Linksys asked me to talk about “the future of wireless” for its annual sales convention. I ended up talking about advertising.
Actually, its a mystery to me why the Cisco company wanted a European to talk to its sales staff in Irvine, Calif. At first, I thought it was the conspicuous spending.
You know: “Were paying him in pounds sterling, not dollars …” And then, when I got to my stopover in New York, I decided it was to cure me of grousing about how expensive wireless broadband is in Europe (the New York Hilton offered me a days connectivity for $165 while I was there).
But one of the main points of my presentation was about the role of wireless in media.
Theres a difference—a huge difference—between the way Europeans and Americans get their news. Actually, there are lots of huge differences, but one of the biggest is the cost of distribution.
Strangely, the actual costs of sending out a monthly magazine in the United States are higher than in Europe; but because of the huge circulations of American publications, that distribution cost is a small fraction of the revenue—because of advertising. Circulations in Europe are tiny by comparison.
Wireless looks like a great way of getting news to people—not in a few weeks time but immediately. And of course, if you can hook into the Internet, costs are very low.
What is at first a simple “cut the costs” equation suddenly becomes a rather different story once you realize that mobile devices arent anonymous. If Im selling you a widget and you look at my advertising on TV or on paper, I know almost nothing about you personally other than what group of purchasers you most probably belong to.
But if you look into my Web advert from your mobile device, I know a lot about you. I can, potentially, know exactly who you are, where you are and what retail outlets are within 500 yards of you.
Increasingly, I can link through mobile payments schemes and learn how much you have available to spend. And I can look at your browsing habits and e-mail (yes, I can!) and discover what youre interested in, right now, this minute.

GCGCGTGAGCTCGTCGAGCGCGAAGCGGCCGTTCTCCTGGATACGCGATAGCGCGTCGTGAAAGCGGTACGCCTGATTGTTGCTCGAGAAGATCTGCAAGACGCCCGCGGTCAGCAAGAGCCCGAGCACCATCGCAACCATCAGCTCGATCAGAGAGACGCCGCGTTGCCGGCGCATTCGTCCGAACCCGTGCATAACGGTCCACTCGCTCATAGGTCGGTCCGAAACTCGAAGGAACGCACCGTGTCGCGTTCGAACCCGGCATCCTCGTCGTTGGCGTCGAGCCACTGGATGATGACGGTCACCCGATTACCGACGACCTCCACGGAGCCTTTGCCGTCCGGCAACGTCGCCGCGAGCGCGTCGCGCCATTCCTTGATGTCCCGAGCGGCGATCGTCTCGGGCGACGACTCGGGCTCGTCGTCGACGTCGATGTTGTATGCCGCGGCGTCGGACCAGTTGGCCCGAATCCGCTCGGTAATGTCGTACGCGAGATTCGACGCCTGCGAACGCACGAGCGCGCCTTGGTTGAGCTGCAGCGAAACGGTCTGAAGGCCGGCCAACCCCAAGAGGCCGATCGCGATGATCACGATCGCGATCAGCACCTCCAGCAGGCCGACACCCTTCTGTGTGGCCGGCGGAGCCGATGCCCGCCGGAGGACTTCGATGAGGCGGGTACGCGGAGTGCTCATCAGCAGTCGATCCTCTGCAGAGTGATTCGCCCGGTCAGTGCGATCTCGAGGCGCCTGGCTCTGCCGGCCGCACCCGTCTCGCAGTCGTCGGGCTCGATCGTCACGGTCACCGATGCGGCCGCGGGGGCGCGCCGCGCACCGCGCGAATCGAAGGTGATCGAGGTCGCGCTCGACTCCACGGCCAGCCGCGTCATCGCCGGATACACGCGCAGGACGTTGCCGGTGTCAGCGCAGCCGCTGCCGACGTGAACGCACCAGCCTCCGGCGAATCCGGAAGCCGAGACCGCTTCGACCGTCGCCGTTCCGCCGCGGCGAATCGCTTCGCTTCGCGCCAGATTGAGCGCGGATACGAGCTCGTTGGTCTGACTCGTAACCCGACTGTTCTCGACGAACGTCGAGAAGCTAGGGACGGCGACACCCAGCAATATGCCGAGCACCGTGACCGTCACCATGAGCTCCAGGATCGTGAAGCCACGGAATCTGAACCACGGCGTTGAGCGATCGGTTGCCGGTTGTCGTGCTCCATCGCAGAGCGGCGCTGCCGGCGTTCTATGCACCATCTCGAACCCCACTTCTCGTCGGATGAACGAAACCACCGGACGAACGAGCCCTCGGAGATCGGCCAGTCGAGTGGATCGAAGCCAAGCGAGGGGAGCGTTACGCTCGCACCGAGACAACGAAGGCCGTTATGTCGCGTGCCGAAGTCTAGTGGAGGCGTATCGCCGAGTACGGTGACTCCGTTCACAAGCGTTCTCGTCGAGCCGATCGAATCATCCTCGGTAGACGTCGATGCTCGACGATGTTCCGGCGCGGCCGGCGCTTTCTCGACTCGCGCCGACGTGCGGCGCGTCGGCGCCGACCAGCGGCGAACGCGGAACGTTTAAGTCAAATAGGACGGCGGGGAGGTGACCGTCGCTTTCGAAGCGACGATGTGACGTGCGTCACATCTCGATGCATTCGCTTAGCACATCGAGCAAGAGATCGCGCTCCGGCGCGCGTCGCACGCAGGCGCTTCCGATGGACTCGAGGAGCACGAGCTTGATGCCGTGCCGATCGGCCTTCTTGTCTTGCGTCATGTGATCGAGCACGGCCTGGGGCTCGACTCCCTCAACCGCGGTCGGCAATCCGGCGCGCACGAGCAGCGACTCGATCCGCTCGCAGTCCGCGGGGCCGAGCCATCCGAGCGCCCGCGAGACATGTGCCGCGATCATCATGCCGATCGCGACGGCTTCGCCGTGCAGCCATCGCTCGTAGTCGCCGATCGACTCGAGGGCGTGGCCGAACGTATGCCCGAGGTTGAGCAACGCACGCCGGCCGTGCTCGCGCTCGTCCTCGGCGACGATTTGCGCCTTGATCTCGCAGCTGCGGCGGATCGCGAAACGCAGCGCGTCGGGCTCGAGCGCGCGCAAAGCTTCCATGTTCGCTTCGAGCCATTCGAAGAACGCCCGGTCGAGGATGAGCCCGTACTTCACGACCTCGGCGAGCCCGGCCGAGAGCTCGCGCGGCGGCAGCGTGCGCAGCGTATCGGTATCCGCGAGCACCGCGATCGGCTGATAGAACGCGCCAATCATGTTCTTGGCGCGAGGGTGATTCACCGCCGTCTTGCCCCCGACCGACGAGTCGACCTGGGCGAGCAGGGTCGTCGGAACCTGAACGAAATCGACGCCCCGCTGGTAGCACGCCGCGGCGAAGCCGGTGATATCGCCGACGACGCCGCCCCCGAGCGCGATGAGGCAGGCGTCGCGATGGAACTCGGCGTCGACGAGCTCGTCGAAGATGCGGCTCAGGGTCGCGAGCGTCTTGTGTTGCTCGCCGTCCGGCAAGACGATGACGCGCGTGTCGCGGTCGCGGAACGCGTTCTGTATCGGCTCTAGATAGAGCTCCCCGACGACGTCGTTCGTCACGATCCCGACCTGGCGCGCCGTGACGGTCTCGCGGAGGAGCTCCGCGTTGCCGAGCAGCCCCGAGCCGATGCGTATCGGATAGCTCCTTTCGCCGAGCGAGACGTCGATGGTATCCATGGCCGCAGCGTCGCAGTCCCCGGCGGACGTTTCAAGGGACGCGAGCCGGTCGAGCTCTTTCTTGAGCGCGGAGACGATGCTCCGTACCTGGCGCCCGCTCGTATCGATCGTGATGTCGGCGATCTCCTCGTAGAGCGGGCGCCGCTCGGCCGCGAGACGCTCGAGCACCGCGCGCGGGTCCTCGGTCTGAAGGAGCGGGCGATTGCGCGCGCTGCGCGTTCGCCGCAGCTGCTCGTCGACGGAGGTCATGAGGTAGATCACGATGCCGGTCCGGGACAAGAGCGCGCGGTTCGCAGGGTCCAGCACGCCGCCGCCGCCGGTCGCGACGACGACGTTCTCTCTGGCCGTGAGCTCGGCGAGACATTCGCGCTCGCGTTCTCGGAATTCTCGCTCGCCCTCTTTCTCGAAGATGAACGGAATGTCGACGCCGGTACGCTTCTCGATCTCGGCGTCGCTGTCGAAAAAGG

Advertising with wireless ceases to be a case of: “In this socioeconomic group, there is a 3 percent chance that one of these readers will be in the market for a replacement vehicle in the next month, so lets run a car commercial.”
It starts to be: “Emergency! Billy Joe is on the corner of Roosevelt and Jackson, and hes looking into a Ford dealership! Tell him about the new Chrysler!”
?”> The future of wireless is going to be the future of privacy. And its starting to be apparent to me that people dont mind sacrificing privacy.
Oh, yeah, sure; they say they do. What they mean, though, is that they dont want their neighbors to know what they do behind the curtains. When it comes to commercial stuff, spyware is OK as long as it doesnt slow down their PC or change their browsers home page. And if it means they dont get advertisements for stuff they dont want, they say its really great!
But why does wireless do this more than the Internet?
Its simple enough. As wireless becomes more and more pervasive, the information you need to carry with you becomes less and less.
A hundred years ago, if you went for a picnic, you took all of the food you would need. Today, the same stretch of beach will have a dozen concessions ,and all you need is your credit card. Same for foreign travel: I used to spend significant mental effort on buying and organizing travelers checks before leaving home. Today, I know I can walk up to an ATM in any city and get local currency.
Today, people think its cool to carry 20GB of music around in a small white box. With truly ubiquitous high-speed wireless, why bother? I sync all of my addresses to my PDA before leaving, but if I could browse to my home PC, what would be the point?
I carry a PC with me on vacation—not because I like to work on the beach or in the mountains, but because I like to unload my holiday snaps from the digital camera. If there were wireless in the camera, however, Id store every picture on my blog right away, together with a little automatic, GPS-created note of where I was and what time it was.
But 100 years ago, when Henry Ford gave us the power to provide our own transport, the future of the automobile wasnt just high-speed travel. It was (although Henry Ford didnt care) the future of the traffic jam. Similarly, the future of wireless is interference.
Weve given the general public the power to create their own wireless environments. It seemed like a good idea at the time. I wonder what people will be saying about our foresight in another decade, never mind another century.
And what will it do, really, to advertising?